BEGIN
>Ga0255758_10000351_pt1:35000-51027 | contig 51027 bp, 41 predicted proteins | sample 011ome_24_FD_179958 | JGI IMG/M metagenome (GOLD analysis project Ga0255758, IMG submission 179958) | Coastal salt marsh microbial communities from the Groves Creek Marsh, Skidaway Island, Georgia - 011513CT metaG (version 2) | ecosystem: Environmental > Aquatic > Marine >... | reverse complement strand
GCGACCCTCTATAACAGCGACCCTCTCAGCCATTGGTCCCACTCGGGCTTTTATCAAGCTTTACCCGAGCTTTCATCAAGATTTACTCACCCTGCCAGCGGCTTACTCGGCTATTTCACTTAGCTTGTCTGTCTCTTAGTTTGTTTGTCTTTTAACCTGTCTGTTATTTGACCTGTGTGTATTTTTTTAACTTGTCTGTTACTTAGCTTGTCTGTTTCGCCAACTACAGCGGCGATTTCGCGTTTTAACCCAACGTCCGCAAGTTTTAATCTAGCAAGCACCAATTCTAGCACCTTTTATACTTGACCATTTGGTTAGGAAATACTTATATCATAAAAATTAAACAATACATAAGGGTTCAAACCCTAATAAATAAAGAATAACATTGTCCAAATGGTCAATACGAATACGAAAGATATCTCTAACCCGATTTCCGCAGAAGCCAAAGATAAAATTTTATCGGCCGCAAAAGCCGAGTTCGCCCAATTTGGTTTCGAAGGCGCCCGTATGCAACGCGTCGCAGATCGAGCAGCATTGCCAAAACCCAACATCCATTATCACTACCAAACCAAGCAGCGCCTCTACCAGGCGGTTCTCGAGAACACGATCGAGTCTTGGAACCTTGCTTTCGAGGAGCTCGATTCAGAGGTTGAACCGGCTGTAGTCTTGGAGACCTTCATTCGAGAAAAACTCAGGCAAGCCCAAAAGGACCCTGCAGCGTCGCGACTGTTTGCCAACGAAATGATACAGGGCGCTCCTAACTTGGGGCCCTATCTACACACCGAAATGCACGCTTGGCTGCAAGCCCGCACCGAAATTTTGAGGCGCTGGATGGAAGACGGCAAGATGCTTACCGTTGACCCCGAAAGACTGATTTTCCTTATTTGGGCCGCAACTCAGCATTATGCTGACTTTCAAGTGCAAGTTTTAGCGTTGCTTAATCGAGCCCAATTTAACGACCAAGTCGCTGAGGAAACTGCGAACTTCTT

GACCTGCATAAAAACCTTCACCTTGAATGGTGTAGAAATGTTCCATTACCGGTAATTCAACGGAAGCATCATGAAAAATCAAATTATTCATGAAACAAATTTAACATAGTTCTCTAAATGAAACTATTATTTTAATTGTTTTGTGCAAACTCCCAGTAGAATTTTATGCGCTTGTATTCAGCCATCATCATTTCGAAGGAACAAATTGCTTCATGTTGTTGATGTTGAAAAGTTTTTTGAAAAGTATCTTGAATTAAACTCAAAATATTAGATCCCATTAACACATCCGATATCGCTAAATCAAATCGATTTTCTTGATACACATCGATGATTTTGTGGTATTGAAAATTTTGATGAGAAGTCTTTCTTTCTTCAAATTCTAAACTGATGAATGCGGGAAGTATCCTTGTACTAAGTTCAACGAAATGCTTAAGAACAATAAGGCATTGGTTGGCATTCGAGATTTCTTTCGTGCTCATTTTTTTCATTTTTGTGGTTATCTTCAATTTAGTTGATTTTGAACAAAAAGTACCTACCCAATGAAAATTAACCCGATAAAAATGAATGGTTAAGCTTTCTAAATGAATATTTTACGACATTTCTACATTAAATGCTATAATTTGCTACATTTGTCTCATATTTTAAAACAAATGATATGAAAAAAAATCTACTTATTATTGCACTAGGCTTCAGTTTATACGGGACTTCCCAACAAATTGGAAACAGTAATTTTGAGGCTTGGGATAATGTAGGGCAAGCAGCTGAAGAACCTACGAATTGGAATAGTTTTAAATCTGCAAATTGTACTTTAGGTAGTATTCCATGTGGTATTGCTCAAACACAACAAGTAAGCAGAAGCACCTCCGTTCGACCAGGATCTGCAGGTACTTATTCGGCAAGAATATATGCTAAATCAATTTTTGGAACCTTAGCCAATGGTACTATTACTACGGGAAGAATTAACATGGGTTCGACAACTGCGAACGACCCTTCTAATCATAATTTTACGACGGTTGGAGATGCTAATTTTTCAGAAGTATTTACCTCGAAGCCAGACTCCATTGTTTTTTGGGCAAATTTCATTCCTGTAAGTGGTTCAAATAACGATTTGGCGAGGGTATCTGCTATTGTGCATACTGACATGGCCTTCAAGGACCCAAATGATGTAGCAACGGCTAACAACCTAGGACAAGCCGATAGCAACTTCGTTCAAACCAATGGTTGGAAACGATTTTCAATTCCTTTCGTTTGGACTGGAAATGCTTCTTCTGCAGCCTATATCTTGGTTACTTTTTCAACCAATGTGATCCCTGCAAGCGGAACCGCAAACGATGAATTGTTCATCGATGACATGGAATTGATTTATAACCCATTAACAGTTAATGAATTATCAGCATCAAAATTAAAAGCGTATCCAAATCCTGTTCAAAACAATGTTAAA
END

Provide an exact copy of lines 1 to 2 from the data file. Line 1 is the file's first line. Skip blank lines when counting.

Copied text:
>Ga0255758_10000351_pt1:35000-51027 | contig 51027 bp, 41 predicted proteins | sample 011ome_24_FD_179958 | JGI IMG/M metagenome (GOLD analysis project Ga0255758, IMG submission 179958) | Coastal salt marsh microbial communities from the Groves Creek Marsh, Skidaway Island, Georgia - 011513CT metaG (version 2) | ecosystem: Environmental > Aquatic > Marine >... | reverse complement strand
GCGACCCTCTATAACAGCGACCCTCTCAGCCATTGGTCCCACTCGGGCTTTTATCAAGCTTTACCCGAGCTTTCATCAAGATTTACTCACCCTGCCAGCGGCTTACTCGGCTATTTCACTTAGCTTGTCTGTCTCTTAGTTTGTTTGTCTTTTAACCTGTCTGTTATTTGACCTGTGTGTATTTTTTTAACTTGTCTGTTACTTAGCTTGTCTGTTTCGCCAACTACAGCGGCGATTTCGCGTTTTAACCCAACGTCCGCAAGTTTTAATCTAGCAAGCACCAATTCTAGCACCTTTTATACTTGACCATTTGGTTAGGAAATACTTATATCATAAAAATTAAACAATACATAAGGGTTCAAACCCTAATAAATAAAGAATAACATTGTCCAAATGGTCAATACGAATACGAAAGATATCTCTAACCCGATTTCCGCAGAAGCCAAAGATAAAATTTTATCGGCCGCAAAAGCCGAGTTCGCCCAATTTGGTTTCGAAGGCGCCCGTATGCAACGCGTCGCAGATCGAGCAGCATTGCCAAAACCCAACATCCATTATCACTACCAAACCAAGCAGCGCCTCTACCAGGCGGTTCTCGAGAACACGATCGAGTCTTGGAACCTTGCTTTCGAGGAGCTCGATTCAGAGGTTGAACCGGCTGTAGTCTTGGAGACCTTCATTCGAGAAAAACTCAGGCAAGCCCAAAAGGACCCTGCAGCGTCGCGACTGTTTGCCAACGAAATGATACAGGGCGCTCCTAACTTGGGGCCCTATCTACACACCGAAATGCACGCTTGGCTGCAAGCCCGCACCGAAATTTTGAGGCGCTGGATGGAAGACGGCAAGATGCTTACCGTTGACCCCGAAAGACTGATTTTCCTTATTTGGGCCGCAACTCAGCATTATGCTGACTTTCAAGTGCAAGTTTTAGCGTTGCTTAATCGAGCCCAATTTAACGACCAAGTCGCTGAGGAAACTGCGAACTTCTT